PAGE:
BergToys has a great idea for a human-powered children's toy: Moov. The concept is your basic kid's big-wheel or push scooter but the parts of the toy are interchangeable and they allow a child to make several different kinds of vehicles. The creativity of the child is also opened up because they can create vehicles not in the manual. How about a unicycle? Hey BergToys, make one for us bigger kids because I wouldn't mind transforming my mountain bike into a scooter or a recumbent three wheeler.
Who says fuel cell cars are years away? Okay, everyone. But fuel cells toy cars are here today! Recently, we told you about the toy maker Corgi making a new fuel cell toy car designed by the legendary Luigi Colani. Now, we have a picture of the car, H2Go, thanks to Toyology. There are several fuel cell toy cars currently on the market and even a remote control toy. The best looking is the H-Racer but it's not remote control. The remote control H-Cell costs $1,500 and is really a "Hobby Integrati
Stop reading this and go buy the 1:32 scale die-cast model of the Chevy Volt. BBurago is only making 7,500 of the promotional replicas commissioned by GM. My guess is these puppies are going to sell out pretty fast. I might order some myself just to be the first on block with the Chevy Volt.
Okay, let's get this straight. Back to the Future movies: cool. Making your DeLorean into a replica of the movie car: incredibly lame. Halfway between would be a reproduction flux capacitor. If you did buy this thing, you could certainly attain full lameness by installing in in your non-DeLorean.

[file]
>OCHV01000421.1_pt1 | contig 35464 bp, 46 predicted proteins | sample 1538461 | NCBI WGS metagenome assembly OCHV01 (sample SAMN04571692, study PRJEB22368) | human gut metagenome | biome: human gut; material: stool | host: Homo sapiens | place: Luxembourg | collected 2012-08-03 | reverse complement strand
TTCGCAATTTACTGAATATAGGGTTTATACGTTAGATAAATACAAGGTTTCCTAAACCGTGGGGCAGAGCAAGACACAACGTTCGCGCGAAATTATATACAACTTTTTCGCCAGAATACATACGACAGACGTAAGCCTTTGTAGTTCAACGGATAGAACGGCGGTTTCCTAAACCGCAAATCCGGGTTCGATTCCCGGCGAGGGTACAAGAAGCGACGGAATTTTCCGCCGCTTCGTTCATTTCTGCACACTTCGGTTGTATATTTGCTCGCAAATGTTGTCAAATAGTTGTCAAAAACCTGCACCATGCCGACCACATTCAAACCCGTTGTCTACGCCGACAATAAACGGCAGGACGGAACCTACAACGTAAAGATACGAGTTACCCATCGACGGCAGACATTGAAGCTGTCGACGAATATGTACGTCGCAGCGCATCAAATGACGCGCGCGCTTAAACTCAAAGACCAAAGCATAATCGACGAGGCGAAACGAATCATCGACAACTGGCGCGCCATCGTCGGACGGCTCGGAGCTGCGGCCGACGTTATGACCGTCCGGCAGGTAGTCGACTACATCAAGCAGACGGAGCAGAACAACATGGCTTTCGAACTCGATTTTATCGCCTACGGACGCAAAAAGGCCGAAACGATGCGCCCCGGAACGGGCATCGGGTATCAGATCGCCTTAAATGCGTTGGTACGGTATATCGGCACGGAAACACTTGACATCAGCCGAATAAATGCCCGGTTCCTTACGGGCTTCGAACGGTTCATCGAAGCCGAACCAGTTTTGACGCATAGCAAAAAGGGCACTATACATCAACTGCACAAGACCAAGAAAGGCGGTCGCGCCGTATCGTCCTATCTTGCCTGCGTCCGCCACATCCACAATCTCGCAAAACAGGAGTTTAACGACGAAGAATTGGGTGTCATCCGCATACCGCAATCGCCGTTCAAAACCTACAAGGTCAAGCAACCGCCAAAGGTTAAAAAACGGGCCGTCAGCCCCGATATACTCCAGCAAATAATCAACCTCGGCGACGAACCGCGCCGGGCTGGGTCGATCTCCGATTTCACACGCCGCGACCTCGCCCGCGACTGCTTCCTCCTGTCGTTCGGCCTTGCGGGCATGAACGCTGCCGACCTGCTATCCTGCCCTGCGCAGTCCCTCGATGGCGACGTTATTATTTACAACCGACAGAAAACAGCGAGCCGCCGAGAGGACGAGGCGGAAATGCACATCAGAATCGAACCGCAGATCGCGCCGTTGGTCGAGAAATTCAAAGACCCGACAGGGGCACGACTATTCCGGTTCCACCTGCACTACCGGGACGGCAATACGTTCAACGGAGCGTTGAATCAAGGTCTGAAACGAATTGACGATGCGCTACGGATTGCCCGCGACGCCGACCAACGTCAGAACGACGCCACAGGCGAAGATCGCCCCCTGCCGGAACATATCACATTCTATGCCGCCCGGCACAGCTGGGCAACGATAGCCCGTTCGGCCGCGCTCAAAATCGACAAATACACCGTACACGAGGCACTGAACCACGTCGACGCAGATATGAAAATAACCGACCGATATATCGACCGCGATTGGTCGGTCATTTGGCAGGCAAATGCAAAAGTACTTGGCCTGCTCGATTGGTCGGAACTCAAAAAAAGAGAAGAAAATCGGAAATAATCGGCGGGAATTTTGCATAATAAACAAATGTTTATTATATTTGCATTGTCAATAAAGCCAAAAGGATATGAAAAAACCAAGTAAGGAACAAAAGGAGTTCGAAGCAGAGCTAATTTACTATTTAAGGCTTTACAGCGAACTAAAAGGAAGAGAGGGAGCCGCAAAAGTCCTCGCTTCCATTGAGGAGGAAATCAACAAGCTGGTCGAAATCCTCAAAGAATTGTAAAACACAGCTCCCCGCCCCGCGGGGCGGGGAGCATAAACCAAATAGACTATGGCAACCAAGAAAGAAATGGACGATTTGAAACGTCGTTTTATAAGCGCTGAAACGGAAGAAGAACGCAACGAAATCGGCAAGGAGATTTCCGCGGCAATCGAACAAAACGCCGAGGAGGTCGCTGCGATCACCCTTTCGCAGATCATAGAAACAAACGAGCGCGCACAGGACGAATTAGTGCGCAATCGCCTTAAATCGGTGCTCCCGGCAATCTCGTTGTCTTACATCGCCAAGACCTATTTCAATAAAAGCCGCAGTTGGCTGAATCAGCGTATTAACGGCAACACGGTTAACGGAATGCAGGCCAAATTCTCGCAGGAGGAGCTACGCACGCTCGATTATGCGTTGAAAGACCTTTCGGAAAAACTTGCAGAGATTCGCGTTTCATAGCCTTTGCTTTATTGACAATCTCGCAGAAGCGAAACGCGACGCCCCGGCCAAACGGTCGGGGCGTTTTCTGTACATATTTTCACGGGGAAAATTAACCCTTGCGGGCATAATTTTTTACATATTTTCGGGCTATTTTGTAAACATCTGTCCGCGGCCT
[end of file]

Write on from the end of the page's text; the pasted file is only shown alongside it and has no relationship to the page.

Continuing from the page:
Yeah, so that didn't work out so well. At least I'll get more practice painting. Project Edsel's time for primer had come, so I thinned some Tamiya X21 into the reservoir and fired up the compressor. It took a while to figure out the proper flow and pressure setting (a pressure gauge would be helpful to adjust the compressor's regulator), but once everything was connected up and filled, I was ready to shoot some paint.
This car will never run out of batteries. Why? It runs on light. You don't have to worry about plastics in this toy. Why? It's wood. Yes, it's a solar-powered wooden car. All the right combinations in a toy car you have been waiting for.
As each of us gets older and has a harder time remembering when all we wanted for Christmas were toys, it's healthy to find a way to dive back in the past and relive those simpler times. That's a tough exercise to pull off with TPS reports that need copying and a 9-5 that doesn't allow for play time. Enter the "Race in a Briefcase", which is our name for this German-engineered executive toy that marries a very serious looking stainless steel briefcase with a 2-meter long toy car track on which t
As a child who was a car geek since he was a knee-high to a back bumper, I coveted a Power Wheels electric vehicle over all the other toys in the JC Penny Christmas Catalogue. Power Wheels were magically self-propelled by something called ewectwicitee and cost hundreds of dollars ($8 bajillion in kid money). I never got one and am emotionally scarred because of it, but am waiting for the day I have my own mini-me and can spoil him on his fifth birthday with his very first car.